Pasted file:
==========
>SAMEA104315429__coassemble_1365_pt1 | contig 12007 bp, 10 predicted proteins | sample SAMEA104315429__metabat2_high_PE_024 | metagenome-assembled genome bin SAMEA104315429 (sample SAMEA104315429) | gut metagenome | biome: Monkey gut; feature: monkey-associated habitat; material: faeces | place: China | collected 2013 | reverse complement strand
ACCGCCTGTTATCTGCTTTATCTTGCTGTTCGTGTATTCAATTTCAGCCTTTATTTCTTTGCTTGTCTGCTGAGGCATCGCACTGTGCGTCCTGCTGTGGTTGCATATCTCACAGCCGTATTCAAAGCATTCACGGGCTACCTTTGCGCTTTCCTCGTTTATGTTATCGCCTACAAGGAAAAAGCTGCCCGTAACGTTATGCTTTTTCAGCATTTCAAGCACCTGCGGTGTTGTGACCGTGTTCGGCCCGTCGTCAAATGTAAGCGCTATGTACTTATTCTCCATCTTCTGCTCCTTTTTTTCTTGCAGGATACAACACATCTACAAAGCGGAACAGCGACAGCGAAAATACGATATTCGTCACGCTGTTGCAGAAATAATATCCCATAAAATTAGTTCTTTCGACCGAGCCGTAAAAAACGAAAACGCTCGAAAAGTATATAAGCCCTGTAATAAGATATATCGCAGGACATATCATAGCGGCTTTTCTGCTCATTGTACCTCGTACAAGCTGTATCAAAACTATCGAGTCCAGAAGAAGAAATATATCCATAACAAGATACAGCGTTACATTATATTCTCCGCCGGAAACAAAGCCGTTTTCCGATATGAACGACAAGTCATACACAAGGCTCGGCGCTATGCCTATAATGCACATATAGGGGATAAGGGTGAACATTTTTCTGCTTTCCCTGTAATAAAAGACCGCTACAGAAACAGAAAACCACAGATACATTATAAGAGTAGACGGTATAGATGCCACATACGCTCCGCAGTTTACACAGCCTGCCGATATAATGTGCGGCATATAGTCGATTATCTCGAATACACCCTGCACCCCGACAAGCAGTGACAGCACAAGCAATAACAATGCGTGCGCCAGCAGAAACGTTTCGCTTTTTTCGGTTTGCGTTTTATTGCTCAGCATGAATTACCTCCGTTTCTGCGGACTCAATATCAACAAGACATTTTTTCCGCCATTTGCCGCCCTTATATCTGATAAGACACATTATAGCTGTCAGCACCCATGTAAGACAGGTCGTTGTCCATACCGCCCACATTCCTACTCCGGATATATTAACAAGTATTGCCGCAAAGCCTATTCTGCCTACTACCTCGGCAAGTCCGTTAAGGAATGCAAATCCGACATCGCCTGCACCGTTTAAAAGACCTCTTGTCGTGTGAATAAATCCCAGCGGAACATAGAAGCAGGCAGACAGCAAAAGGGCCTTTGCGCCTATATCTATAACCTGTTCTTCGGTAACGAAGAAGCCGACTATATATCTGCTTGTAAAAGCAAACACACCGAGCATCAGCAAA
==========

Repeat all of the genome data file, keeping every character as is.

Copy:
>SAMEA104315429__coassemble_1365_pt1 | contig 12007 bp, 10 predicted proteins | sample SAMEA104315429__metabat2_high_PE_024 | metagenome-assembled genome bin SAMEA104315429 (sample SAMEA104315429) | gut metagenome | biome: Monkey gut; feature: monkey-associated habitat; material: faeces | place: China | collected 2013 | reverse complement strand
ACCGCCTGTTATCTGCTTTATCTTGCTGTTCGTGTATTCAATTTCAGCCTTTATTTCTTTGCTTGTCTGCTGAGGCATCGCACTGTGCGTCCTGCTGTGGTTGCATATCTCACAGCCGTATTCAAAGCATTCACGGGCTACCTTTGCGCTTTCCTCGTTTATGTTATCGCCTACAAGGAAAAAGCTGCCCGTAACGTTATGCTTTTTCAGCATTTCAAGCACCTGCGGTGTTGTGACCGTGTTCGGCCCGTCGTCAAATGTAAGCGCTATGTACTTATTCTCCATCTTCTGCTCCTTTTTTTCTTGCAGGATACAACACATCTACAAAGCGGAACAGCGACAGCGAAAATACGATATTCGTCACGCTGTTGCAGAAATAATATCCCATAAAATTAGTTCTTTCGACCGAGCCGTAAAAAACGAAAACGCTCGAAAAGTATATAAGCCCTGTAATAAGATATATCGCAGGACATATCATAGCGGCTTTTCTGCTCATTGTACCTCGTACAAGCTGTATCAAAACTATCGAGTCCAGAAGAAGAAATATATCCATAACAAGATACAGCGTTACATTATATTCTCCGCCGGAAACAAAGCCGTTTTCCGATATGAACGACAAGTCATACACAAGGCTCGGCGCTATGCCTATAATGCACATATAGGGGATAAGGGTGAACATTTTTCTGCTTTCCCTGTAATAAAAGACCGCTACAGAAACAGAAAACCACAGATACATTATAAGAGTAGACGGTATAGATGCCACATACGCTCCGCAGTTTACACAGCCTGCCGATATAATGTGCGGCATATAGTCGATTATCTCGAATACACCCTGCACCCCGACAAGCAGTGACAGCACAAGCAATAACAATGCGTGCGCCAGCAGAAACGTTTCGCTTTTTTCGGTTTGCGTTTTATTGCTCAGCATGAATTACCTCCGTTTCTGCGGACTCAATATCAACAAGACATTTTTTCCGCCATTTGCCGCCCTTATATCTGATAAGACACATTATAGCTGTCAGCACCCATGTAAGACAGGTCGTTGTCCATACCGCCCACATTCCTACTCCGGATATATTAACAAGTATTGCCGCAAAGCCTATTCTGCCTACTACCTCGGCAAGTCCGTTAAGGAATGCAAATCCGACATCGCCTGCACCGTTTAAAAGACCTCTTGTCGTGTGAATAAATCCCAGCGGAACATAGAAGCAGGCAGACAGCAAAAGGGCCTTTGCGCCTATATCTATAACCTGTTCTTCGGTAACGAAGAAGCCGACTATATATCTGCTTGTAAAAGCAAACACACCGAGCATCAGCAAA